Most-Read Feedback Articles (Last 365 Days)
- 2018-03-07 - Did the Buchardt S400s Show?
- 2018-11-03 - The Best $2500-Per-Pair Stand-Mounted Speaker
- 2018-04-26 - Integrated for Dynaudio Contour 30 Speakers
- 2018-03-04 - The High-Priced Deception?
- 2018-10-24 - CDs Instead of Streaming
- 2018-04-15 - Tannoys Tonally Off
- 2018-03-13 - From KEF LS50s to R500s
- 2018-04-02 - Richard Gray's and Other Power Products
- 2018-02-26 - Bryston Is Second to None!
- 2018-10-02 - Three Questions About the $1575.89 System
- Category: Reader Feedback Reader Feedback
- Created: 27 September 2017 27 September 2017
To Doug Schneider,
While they will never appeal to the sort of audiophiles who already own multiple amplifiers and cables and enjoy swapping them around, I believe that self-powered speakers will become an increasingly important market niche, especially among younger enthusiasts who appreciate quality sound but don’t have room for or want to be bothered with a bunch of heavy components. Besides the obvious convenience, I see a couple of reasons for this trend:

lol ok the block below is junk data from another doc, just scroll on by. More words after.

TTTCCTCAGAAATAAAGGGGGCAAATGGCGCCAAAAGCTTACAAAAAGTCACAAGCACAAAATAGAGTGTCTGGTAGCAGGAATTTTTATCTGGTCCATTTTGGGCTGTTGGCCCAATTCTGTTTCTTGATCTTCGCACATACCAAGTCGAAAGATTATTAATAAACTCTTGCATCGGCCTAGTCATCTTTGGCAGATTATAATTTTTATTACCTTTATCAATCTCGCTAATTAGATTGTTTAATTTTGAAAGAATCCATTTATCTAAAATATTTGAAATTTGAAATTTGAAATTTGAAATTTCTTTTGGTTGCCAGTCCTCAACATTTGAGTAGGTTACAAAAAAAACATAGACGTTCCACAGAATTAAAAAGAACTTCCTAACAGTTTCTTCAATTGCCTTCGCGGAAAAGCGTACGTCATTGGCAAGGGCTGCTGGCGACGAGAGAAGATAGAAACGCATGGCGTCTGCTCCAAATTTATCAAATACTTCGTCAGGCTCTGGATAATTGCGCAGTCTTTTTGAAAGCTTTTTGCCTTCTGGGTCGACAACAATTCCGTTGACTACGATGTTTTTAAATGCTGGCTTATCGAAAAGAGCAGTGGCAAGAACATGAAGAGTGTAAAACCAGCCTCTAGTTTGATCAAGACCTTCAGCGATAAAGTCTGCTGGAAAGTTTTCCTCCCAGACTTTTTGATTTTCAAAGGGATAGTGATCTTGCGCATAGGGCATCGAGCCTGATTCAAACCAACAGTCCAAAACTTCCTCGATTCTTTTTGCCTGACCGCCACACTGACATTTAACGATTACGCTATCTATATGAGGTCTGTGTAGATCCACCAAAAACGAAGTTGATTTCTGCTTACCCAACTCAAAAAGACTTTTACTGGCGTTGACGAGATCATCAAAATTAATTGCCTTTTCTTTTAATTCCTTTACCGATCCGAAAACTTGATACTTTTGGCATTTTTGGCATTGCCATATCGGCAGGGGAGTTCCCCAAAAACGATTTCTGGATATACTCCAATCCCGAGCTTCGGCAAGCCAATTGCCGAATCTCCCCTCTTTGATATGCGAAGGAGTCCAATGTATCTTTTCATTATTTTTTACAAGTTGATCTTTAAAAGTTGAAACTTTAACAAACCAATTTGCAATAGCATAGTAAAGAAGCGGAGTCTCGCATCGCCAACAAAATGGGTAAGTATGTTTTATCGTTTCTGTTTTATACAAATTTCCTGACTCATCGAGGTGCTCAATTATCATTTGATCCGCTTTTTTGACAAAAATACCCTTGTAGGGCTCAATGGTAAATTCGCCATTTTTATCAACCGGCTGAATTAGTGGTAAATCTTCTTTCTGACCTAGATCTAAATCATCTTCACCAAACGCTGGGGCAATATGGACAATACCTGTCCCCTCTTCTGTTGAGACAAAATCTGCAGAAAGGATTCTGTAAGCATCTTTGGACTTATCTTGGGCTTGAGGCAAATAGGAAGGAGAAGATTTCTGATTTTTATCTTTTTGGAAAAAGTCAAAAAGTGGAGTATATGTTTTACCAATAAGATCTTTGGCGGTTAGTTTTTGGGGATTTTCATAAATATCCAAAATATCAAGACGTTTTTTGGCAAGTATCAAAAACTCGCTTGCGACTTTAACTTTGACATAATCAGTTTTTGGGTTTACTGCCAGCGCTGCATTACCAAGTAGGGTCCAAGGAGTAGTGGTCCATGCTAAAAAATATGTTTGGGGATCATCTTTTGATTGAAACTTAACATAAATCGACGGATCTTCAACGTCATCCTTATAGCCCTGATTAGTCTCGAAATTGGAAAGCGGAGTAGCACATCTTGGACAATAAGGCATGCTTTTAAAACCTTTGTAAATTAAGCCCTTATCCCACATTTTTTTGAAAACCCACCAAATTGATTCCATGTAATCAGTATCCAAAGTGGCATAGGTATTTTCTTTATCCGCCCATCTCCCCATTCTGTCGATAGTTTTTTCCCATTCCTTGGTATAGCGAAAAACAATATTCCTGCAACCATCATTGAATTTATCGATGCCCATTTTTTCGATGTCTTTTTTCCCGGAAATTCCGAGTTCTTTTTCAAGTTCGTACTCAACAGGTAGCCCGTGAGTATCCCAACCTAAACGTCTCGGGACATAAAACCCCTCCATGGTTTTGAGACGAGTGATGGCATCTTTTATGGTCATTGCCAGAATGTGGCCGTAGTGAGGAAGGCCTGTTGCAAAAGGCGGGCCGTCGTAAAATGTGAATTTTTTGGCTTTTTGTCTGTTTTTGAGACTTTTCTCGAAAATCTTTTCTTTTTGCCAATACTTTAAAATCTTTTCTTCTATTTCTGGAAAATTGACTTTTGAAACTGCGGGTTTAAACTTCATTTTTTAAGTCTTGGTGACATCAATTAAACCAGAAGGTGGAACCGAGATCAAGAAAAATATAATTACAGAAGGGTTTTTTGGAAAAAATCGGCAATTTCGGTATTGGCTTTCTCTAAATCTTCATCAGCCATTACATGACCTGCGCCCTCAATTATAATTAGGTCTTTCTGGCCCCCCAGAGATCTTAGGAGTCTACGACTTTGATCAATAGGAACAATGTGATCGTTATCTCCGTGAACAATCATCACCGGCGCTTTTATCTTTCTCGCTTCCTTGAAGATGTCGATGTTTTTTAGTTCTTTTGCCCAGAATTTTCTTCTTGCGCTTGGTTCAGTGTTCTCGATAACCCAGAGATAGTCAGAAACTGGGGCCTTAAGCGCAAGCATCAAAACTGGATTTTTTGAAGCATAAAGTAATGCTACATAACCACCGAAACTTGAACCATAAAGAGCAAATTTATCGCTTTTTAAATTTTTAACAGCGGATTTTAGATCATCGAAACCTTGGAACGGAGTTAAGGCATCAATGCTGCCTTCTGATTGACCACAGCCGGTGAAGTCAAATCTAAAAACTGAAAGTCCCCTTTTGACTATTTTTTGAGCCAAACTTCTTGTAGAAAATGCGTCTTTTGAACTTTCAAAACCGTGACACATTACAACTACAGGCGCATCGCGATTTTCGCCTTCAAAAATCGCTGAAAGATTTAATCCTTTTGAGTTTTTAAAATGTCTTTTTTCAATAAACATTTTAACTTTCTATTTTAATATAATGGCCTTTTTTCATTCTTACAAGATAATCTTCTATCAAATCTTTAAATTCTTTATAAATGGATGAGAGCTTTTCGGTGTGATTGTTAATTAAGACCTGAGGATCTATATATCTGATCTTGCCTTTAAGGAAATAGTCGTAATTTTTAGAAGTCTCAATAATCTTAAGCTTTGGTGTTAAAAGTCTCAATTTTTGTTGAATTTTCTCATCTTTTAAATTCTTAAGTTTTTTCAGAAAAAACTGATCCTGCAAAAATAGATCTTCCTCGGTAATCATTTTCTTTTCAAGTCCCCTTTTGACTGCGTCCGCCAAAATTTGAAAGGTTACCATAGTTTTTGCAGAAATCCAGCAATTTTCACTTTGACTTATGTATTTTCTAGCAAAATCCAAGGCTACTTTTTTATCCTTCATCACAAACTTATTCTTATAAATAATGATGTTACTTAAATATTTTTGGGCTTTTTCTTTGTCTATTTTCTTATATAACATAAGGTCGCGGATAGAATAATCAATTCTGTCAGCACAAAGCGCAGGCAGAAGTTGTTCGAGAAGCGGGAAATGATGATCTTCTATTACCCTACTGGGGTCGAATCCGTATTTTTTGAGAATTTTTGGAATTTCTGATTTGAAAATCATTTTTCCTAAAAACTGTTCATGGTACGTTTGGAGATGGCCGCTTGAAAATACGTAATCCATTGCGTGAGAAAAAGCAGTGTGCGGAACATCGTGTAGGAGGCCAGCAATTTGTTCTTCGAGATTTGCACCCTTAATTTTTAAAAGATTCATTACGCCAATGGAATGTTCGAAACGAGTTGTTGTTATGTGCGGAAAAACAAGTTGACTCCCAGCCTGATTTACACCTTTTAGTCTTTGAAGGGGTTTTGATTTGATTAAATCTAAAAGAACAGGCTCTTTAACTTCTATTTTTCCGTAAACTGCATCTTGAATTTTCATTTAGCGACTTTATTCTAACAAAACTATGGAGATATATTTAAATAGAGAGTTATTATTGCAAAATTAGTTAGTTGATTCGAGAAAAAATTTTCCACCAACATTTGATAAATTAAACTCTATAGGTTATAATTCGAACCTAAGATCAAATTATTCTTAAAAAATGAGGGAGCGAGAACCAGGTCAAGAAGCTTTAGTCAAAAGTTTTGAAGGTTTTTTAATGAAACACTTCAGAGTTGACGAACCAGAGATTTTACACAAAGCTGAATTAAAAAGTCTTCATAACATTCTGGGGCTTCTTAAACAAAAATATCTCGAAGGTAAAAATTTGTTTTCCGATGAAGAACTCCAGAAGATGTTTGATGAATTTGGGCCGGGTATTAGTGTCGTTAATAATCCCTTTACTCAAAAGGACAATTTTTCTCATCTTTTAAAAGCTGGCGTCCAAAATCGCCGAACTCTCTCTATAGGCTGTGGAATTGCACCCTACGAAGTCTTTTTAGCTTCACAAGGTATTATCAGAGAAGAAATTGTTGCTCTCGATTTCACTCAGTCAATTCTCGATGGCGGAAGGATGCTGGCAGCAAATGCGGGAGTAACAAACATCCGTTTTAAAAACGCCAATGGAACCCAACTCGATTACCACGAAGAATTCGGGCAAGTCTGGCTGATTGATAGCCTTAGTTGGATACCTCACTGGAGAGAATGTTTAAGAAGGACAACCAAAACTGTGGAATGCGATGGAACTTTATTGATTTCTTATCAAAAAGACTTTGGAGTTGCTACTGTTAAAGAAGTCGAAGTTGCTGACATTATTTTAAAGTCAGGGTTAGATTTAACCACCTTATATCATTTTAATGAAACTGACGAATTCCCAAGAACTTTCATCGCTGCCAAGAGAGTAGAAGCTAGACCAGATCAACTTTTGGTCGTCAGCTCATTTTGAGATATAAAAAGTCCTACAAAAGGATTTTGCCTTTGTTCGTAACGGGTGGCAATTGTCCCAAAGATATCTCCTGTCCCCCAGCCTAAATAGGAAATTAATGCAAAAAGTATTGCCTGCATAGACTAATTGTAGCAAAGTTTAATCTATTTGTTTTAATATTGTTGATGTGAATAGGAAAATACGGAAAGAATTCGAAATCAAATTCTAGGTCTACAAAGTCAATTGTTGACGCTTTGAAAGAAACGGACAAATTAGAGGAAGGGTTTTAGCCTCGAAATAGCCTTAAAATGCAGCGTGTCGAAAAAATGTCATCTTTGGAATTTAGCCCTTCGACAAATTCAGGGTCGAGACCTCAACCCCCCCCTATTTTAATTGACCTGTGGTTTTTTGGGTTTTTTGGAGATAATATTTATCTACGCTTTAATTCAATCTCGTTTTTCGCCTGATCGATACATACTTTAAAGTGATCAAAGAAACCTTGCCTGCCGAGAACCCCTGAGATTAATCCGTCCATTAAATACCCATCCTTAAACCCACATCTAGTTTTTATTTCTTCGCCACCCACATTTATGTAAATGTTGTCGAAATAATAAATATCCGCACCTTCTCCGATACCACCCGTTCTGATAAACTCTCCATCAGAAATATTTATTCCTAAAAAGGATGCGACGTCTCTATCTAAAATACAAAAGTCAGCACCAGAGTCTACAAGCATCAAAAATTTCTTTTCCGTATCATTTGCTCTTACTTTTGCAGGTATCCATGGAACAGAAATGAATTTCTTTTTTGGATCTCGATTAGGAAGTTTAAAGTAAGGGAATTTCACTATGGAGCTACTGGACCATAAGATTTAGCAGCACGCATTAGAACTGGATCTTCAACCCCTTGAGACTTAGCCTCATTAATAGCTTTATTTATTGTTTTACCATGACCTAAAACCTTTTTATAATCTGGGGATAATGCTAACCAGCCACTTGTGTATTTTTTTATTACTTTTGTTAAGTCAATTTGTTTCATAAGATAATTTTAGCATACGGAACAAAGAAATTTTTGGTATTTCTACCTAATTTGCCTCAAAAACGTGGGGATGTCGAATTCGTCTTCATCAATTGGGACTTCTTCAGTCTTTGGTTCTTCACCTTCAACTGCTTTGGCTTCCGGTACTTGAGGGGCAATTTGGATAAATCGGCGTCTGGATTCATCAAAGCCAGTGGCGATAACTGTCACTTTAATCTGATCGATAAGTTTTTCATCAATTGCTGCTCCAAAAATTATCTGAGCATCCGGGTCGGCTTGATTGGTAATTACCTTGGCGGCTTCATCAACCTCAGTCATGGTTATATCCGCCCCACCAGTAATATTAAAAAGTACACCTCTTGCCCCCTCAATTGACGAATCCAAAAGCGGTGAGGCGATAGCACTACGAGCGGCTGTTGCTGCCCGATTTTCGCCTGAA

Class-D amplification has matured in recent years to the point it is actually capable of sounding decent above the subwoofer range. The modules are compact, light, and run cool -- ideal for installation in speaker cabinets.
DSP-based crossovers offer the designer far more control over both frequency response and phase than either passive circuits or op-amp-based active analog units, again in a compact and cool-running package. Recent active speakers from Dynaudio and Kii, and now a powered version of the KEF LS50, are capable of delivering true time-aligned, transient-perfect performance with ruler-flat frequency response. You can count on one hand the number of passive speakers that do the former, and they are often compromised in both linearity and efficiency.
I agree! . . . Doug Schneider